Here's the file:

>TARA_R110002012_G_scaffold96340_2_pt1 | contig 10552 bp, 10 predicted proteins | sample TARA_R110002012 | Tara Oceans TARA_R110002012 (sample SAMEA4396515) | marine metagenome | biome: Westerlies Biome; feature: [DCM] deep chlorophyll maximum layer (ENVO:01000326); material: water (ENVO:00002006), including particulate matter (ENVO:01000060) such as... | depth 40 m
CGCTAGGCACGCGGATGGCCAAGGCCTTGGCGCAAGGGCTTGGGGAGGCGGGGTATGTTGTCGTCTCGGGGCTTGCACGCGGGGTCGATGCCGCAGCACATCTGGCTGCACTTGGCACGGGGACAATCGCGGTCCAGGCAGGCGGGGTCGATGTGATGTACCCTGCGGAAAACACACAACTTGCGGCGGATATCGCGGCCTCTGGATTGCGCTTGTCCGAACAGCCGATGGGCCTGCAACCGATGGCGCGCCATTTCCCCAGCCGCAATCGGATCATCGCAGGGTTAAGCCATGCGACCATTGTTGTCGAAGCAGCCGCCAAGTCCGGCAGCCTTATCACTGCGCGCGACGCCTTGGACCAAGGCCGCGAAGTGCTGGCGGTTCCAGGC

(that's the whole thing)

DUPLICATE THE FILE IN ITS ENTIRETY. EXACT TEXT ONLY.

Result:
>TARA_R110002012_G_scaffold96340_2_pt1 | contig 10552 bp, 10 predicted proteins | sample TARA_R110002012 | Tara Oceans TARA_R110002012 (sample SAMEA4396515) | marine metagenome | biome: Westerlies Biome; feature: [DCM] deep chlorophyll maximum layer (ENVO:01000326); material: water (ENVO:00002006), including particulate matter (ENVO:01000060) such as... | depth 40 m
CGCTAGGCACGCGGATGGCCAAGGCCTTGGCGCAAGGGCTTGGGGAGGCGGGGTATGTTGTCGTCTCGGGGCTTGCACGCGGGGTCGATGCCGCAGCACATCTGGCTGCACTTGGCACGGGGACAATCGCGGTCCAGGCAGGCGGGGTCGATGTGATGTACCCTGCGGAAAACACACAACTTGCGGCGGATATCGCGGCCTCTGGATTGCGCTTGTCCGAACAGCCGATGGGCCTGCAACCGATGGCGCGCCATTTCCCCAGCCGCAATCGGATCATCGCAGGGTTAAGCCATGCGACCATTGTTGTCGAAGCAGCCGCCAAGTCCGGCAGCCTTATCACTGCGCGCGACGCCTTGGACCAAGGCCGCGAAGTGCTGGCGGTTCCAGGC